A new study suggests that remotely delivering rehabilitation services to patients with late-stage cancer improves their physical function, pain and quality of life while allowing them to spend less time in hospitals and nursing homes.
The results of a randomized clinical trial with 516 participants, led by Andrea Cheville, M.D., a Mayo Clinic physical medicine and rehabilitation physician are reported in a recent Mayo Clinic news release. Dr. Cheville also is the medical director of the Care Experience Program within the Mayo Clinic Robert D. and Patricia E. Kern Center for the Science of Health Care Delivery.
Study findings are published in JAMA Oncology. They were of such import for practice transformation, notes Dr. Cheville, that the journal also published what turned out as a complimentary invited commentary, "Collaborative Telerehabilitation – A Smart Move for Patients With Advanced Cancer."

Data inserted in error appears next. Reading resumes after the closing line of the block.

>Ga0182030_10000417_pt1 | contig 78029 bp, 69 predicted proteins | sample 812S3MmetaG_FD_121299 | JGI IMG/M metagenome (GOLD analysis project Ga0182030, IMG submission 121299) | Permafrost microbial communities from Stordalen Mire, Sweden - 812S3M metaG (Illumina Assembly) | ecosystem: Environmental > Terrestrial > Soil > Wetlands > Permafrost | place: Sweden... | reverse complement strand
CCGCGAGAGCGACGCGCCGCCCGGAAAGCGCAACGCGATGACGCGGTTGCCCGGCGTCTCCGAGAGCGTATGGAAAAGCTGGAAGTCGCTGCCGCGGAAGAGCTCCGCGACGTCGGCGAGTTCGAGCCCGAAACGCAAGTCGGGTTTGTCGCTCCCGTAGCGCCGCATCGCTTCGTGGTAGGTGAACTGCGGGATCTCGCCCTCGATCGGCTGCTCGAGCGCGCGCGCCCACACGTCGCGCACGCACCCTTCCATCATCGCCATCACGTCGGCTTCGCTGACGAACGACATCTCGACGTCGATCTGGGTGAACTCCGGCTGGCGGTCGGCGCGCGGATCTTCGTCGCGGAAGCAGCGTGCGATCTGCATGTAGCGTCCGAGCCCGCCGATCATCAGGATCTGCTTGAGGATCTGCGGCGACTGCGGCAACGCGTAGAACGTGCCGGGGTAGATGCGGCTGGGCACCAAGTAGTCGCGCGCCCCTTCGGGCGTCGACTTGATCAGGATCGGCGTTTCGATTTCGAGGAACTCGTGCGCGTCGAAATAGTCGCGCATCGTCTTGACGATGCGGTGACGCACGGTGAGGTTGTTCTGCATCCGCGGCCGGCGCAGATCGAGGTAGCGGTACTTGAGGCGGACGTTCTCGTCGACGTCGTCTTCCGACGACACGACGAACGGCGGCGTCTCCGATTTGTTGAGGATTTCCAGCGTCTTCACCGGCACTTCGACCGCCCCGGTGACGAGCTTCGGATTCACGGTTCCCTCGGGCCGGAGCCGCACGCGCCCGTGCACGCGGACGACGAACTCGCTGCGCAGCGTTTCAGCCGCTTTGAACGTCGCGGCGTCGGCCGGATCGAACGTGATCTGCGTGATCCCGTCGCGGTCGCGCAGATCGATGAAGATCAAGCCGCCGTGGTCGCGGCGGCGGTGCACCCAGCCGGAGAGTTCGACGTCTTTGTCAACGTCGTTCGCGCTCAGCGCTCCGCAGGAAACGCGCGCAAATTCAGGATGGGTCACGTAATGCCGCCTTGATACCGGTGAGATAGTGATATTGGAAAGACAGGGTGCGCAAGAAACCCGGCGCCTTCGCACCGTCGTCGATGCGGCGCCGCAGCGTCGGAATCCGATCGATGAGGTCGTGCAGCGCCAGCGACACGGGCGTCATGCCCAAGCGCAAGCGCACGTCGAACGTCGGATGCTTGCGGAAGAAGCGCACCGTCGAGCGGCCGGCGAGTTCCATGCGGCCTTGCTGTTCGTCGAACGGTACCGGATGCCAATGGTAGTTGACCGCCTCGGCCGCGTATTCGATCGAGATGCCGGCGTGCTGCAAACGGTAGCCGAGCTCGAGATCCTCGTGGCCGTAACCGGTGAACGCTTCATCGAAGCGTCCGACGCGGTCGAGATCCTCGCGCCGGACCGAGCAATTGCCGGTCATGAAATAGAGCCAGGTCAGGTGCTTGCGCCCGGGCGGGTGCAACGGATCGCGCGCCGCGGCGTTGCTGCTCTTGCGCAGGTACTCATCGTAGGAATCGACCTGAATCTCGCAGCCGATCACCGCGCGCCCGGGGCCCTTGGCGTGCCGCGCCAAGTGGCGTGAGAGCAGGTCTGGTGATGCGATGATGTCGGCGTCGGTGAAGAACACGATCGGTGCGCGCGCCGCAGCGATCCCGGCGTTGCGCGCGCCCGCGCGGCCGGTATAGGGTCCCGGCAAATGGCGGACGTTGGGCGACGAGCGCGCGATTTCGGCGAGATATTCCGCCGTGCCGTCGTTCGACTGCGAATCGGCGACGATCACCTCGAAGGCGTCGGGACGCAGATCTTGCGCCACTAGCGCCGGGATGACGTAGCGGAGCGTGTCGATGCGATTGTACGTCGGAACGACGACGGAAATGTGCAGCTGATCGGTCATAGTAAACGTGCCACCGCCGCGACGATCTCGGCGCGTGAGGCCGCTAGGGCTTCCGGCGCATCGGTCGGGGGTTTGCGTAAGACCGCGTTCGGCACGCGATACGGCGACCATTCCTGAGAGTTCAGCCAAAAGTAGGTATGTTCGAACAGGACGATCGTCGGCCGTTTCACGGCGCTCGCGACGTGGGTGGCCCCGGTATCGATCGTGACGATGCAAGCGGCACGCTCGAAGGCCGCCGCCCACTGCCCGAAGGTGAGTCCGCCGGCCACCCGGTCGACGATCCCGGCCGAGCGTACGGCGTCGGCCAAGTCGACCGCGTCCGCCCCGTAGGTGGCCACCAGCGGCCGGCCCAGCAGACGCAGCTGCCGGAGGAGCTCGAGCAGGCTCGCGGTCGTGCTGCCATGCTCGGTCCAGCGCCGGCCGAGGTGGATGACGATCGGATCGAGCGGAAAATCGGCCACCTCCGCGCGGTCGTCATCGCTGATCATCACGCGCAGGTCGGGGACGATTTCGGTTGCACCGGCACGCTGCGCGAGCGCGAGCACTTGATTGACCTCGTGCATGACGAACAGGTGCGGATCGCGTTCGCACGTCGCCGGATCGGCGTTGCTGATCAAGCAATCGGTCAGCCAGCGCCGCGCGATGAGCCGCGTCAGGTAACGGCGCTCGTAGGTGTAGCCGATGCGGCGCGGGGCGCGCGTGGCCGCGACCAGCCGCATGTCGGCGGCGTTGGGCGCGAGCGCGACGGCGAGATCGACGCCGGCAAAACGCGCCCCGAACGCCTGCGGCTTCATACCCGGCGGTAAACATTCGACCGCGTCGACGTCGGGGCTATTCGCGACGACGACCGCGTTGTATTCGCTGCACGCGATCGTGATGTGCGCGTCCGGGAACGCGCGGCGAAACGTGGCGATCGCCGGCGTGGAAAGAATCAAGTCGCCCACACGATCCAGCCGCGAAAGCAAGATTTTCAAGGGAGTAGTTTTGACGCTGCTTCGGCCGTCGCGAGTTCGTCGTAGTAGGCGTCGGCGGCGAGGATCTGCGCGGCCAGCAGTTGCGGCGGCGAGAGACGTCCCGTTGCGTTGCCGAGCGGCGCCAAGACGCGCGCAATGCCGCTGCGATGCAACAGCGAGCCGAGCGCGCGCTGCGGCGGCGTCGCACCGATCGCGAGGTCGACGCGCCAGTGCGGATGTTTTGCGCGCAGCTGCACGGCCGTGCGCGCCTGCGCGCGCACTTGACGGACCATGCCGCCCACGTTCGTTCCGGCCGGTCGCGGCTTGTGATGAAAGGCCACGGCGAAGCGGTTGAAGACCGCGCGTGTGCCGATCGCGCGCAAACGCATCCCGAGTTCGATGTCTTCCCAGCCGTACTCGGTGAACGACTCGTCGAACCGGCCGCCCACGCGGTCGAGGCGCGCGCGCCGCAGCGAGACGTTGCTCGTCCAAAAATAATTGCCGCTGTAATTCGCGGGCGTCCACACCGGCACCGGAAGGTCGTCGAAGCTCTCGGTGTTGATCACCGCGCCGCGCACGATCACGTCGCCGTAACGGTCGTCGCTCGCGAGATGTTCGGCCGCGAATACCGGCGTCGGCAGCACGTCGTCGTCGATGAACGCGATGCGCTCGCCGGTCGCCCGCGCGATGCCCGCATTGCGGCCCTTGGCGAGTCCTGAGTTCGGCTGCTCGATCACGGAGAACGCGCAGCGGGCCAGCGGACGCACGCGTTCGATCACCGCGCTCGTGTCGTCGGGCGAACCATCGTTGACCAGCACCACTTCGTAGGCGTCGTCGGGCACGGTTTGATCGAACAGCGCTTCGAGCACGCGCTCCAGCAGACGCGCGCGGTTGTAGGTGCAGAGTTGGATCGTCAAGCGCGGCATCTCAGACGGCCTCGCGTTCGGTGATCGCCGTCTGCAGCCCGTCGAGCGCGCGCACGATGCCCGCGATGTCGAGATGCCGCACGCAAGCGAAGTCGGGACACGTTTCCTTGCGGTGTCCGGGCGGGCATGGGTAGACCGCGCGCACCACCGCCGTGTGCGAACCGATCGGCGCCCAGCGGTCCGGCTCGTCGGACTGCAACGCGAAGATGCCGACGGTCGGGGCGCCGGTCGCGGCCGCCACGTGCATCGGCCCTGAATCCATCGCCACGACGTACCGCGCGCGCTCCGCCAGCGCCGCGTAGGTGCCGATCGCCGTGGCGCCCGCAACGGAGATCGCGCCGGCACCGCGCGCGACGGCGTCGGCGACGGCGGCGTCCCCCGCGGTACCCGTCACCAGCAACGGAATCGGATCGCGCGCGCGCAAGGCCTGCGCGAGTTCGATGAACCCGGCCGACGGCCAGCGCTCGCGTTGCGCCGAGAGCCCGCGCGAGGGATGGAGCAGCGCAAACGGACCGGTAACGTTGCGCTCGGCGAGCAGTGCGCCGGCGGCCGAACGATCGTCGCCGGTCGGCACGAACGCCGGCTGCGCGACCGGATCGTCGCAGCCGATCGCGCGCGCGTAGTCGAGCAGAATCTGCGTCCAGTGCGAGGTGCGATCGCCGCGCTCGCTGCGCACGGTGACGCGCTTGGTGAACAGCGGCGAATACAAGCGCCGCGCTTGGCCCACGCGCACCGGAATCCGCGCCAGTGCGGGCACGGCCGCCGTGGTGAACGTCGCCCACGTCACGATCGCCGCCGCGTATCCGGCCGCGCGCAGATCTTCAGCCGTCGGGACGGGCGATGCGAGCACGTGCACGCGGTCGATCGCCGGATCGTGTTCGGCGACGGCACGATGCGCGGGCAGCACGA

Dr. Cheville says this trial, supported by the center's study design, data collection and research coordination experts, is an example of an innovative care option that meets patients where they are.
"Research drives everything we do for patients, and in this case, our evidence shows that we have a new way to improve the health care experience for our patients," she says. "And telerehabilitation appears to lead to lower health care costs too, reducing hospital and nursing home stays as well as in-person care visits."
Dr. Cheville's multi-institutional team was the first ever to study the use of telecare among complex and vulnerable patients with late stage cancers. "The model that we used is novel and scalable," she says, "and aligns with Mayo’s vision of increasing remote care delivery."
The Mayo Clinic Kern Center for the Science of Health Care Delivery brings together unique capabilities, combining design methods, knowledge management, big data analysis, health care engineering principles and advanced simulations, to solve challenges for patients, providers and the health care system at large. The center’s goal is to translate discoveries into evidence-based, actionable treatments, processes and procedures.
Telerehabilitation research is one of the many ways Mayo Clinic extends knowledge and care to more people through innovative telemedicine platforms that improve access and outcomes for patients, and collaboration with other providers and researchers.